7 Times You Should Consult a Lawyer About Premises Liability

7 Times You Should Consult a Lawyer About Premises Liability

If you’ve ever been injured on someone else’s property, you need to understand premises liability. Premises liability governs damages you can claim if the owner or tenant was negligent with property maintenance. Your rights depend on your status with the owner. For instance, were you invited, a child, a trespasser, etc?

Establishing Premises Liability

Your lawyer will need to establish 4 main things to prove a premises liability case.

1- The property was owned or occupied by the defendant. If you are injured in a store leased by the business owner, you will be suing them and not the actual property owner.

2- The defendant was negligent in maintaining the property. Owners and tenants are expected to maintain a standard of care. A business cannot have a slick entryway or other hazard and is held to a higher standard than private property owners.

3- The defendant’s negligence led to your injury. You must establish a clear cause and effect between their actions and your injury.

4- Compensation is in order. You have to prove you suffered damages that compensation will help correct.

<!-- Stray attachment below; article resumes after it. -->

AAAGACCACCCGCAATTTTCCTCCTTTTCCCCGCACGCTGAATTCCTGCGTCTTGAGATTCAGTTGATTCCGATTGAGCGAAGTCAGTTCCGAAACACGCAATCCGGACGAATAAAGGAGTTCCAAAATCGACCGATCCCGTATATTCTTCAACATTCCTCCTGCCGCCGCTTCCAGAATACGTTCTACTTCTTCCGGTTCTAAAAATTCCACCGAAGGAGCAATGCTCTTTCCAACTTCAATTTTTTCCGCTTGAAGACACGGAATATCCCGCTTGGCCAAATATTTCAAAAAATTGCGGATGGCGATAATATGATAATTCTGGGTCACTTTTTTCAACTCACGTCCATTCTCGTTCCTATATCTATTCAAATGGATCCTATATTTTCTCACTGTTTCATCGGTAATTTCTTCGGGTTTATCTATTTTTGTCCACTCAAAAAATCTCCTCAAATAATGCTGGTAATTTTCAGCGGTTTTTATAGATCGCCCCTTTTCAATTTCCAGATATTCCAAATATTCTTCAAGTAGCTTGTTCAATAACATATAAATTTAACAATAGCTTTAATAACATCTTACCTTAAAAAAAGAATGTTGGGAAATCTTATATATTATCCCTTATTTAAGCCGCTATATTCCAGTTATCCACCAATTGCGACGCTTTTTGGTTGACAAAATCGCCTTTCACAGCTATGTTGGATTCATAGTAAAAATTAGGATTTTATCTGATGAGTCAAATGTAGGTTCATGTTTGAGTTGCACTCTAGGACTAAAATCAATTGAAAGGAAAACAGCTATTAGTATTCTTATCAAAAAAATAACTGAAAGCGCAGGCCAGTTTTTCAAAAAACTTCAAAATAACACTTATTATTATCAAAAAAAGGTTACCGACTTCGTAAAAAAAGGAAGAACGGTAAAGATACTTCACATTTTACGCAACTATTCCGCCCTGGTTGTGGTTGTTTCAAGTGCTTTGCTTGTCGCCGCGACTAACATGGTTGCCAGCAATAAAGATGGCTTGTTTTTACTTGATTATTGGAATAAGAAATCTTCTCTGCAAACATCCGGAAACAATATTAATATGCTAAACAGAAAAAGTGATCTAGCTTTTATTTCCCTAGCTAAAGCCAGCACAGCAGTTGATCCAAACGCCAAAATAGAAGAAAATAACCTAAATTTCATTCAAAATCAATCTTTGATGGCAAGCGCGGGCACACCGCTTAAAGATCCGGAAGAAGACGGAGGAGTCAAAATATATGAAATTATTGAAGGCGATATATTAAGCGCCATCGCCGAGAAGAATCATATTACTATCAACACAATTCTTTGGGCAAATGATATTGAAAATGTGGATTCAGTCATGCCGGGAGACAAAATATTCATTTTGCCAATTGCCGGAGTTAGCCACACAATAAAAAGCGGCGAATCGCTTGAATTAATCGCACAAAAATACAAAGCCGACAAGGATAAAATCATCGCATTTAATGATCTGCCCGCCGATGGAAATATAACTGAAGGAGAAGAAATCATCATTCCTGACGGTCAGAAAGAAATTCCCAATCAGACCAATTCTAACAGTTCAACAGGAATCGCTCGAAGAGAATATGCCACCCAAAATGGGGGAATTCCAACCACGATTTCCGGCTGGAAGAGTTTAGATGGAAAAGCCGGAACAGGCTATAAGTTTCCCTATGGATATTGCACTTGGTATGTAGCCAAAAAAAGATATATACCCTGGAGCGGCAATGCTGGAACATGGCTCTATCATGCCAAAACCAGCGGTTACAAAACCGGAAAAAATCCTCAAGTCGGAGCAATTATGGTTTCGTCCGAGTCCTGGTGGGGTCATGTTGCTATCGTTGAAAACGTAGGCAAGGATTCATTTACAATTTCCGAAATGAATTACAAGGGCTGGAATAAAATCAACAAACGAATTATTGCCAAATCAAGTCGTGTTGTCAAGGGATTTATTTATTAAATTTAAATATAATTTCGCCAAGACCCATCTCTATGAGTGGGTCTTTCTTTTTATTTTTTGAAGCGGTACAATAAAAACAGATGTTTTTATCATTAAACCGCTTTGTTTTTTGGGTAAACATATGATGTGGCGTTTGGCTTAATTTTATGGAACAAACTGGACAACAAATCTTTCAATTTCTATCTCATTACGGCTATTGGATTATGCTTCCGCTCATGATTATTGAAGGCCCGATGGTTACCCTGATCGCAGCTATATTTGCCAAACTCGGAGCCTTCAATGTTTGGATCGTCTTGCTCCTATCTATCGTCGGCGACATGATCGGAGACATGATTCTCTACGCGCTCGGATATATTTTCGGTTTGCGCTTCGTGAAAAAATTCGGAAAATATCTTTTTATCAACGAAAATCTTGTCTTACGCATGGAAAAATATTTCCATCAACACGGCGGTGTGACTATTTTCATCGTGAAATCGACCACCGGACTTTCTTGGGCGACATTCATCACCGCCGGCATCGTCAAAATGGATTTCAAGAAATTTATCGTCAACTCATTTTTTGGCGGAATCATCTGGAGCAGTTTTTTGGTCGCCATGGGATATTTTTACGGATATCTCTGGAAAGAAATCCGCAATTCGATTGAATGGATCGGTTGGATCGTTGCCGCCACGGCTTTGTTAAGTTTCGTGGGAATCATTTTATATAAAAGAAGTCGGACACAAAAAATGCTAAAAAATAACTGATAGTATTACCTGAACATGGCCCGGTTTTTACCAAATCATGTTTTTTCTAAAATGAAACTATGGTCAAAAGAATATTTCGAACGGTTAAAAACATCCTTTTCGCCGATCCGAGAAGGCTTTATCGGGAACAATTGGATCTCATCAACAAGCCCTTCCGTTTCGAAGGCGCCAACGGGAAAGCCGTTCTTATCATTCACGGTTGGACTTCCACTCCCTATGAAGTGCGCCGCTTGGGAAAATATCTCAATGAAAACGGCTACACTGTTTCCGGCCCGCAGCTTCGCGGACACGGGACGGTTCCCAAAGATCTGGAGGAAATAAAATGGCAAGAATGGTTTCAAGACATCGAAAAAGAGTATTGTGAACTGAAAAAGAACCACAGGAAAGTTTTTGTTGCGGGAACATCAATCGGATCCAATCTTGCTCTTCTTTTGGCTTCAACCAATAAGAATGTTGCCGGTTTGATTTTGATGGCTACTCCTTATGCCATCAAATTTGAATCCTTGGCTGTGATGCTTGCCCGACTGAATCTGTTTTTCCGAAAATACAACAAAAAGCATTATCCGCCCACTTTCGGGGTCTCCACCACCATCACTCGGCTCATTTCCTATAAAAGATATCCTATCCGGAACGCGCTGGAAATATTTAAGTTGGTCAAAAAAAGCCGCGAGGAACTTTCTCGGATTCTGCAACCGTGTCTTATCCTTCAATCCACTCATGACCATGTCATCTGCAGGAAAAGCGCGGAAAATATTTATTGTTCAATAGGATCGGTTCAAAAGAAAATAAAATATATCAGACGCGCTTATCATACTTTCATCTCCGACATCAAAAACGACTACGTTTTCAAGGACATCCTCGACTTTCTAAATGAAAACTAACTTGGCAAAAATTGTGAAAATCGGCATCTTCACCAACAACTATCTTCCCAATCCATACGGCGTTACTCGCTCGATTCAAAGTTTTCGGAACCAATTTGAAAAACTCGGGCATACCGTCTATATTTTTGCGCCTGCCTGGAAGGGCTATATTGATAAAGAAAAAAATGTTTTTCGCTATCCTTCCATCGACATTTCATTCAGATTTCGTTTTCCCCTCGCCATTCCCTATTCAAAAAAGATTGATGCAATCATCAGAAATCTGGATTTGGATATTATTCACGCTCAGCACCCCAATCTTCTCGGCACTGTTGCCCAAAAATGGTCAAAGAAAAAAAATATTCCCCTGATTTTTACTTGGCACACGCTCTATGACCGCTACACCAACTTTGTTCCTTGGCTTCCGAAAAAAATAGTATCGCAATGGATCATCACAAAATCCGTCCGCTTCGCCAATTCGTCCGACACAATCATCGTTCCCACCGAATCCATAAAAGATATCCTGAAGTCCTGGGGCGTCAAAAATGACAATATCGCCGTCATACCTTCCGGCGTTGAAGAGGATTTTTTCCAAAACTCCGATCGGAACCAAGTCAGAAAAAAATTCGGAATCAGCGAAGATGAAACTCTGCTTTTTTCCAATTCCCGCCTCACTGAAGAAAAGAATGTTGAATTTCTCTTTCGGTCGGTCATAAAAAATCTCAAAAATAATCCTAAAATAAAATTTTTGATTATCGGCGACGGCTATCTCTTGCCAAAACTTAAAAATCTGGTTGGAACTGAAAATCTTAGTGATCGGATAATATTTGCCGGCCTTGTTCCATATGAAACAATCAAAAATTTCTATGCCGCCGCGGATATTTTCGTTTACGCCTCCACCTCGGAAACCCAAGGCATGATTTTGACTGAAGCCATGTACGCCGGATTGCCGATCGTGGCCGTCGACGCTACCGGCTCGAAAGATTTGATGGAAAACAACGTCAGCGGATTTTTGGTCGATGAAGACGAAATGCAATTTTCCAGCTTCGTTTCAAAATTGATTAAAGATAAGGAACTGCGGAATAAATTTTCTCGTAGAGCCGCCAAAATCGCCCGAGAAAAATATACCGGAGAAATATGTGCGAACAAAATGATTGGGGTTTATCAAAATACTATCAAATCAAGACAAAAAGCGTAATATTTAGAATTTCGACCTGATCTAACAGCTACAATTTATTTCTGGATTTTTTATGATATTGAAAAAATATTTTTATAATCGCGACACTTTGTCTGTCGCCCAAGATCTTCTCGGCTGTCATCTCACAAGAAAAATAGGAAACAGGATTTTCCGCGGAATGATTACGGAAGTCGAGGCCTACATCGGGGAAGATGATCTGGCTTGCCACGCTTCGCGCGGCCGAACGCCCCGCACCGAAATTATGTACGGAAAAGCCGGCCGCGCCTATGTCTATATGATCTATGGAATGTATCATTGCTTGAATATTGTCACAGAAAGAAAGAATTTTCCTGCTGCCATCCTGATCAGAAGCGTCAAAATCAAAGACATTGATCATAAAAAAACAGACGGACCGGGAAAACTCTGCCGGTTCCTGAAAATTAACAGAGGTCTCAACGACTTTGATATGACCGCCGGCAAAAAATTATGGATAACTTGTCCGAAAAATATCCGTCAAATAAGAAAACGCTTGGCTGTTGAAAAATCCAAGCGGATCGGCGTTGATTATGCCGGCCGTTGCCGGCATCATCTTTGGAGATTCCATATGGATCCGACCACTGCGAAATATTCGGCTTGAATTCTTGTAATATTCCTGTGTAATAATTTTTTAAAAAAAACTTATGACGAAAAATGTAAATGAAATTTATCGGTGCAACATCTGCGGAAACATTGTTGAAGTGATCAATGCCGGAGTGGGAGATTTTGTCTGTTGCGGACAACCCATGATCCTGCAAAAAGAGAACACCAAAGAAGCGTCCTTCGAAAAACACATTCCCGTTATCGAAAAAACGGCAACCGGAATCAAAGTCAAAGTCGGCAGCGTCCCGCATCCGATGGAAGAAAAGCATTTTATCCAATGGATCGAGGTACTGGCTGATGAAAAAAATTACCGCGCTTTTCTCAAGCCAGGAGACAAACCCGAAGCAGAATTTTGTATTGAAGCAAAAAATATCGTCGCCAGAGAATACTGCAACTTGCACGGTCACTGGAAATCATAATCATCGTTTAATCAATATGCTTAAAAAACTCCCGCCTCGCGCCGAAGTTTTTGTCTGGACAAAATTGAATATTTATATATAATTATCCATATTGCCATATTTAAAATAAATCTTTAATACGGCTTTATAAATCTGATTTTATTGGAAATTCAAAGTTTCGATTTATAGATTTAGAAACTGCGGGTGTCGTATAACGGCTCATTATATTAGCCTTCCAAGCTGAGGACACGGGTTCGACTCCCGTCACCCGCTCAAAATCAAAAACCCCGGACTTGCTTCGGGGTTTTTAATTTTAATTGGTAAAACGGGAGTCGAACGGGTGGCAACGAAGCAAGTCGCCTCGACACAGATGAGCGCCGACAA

Types of Premises Liability Issues

1- Dog Bite: If you are attacked and bitten by an owner or tenant’s dog, you may have a case. Pet owners are responsible for keeping their animals properly restrained via fence, leash, etc. They cannot allow their pets to roam unattended.

2- Improper Lighting: Owners and tenants must provide enough light to allow you to see where you are going. Otherwise, you may be injured by running into an object or tripping over a hazard.

3- Water Leak: This issue becomes a premises liability if a water leak from another property damages your home or belongings. Perhaps the bathtub in the apartment above you is left on and wrecks your ceiling. You would have a legitimate claim for damages.

4- Lack of Security: When you visit a store, attend a concert, or stay in a hotel, you have an expectation of adequate security. If you are a victim of a robbery or other criminal act, the property owner or tenant may be liable if they did not take proper security measures.

5- Swimming Pool Accident: Property owners are frequently sued due to swimming pool accidents. The duty of care can be a heavy burden. One example is if an owner fails to have adequate fencing around the pool and someone is injured, they face legal action.

6- Damaged Walkway: Sidewalk cracks and bumps cause many accidents. You can easily trip and break a bone or suffer a concussion. The property owner is responsible for maintaining safe walkways, especially at commercial properties. If you trip, you may have a case.

7- Poor Maintenance: This category is broad but applies to any accident caused by negligence. If damaged ceiling tiles fall on someone’s head, a broken window cuts a customer, or a wall collapses, it falls under premises liability.
If you are injured on someone’s property, you should consult a personal injury lawyer. Property owners and tenants have a responsibility to maintain their premises. If they do not, you can seek compensation for your injuries.

Jason

Jason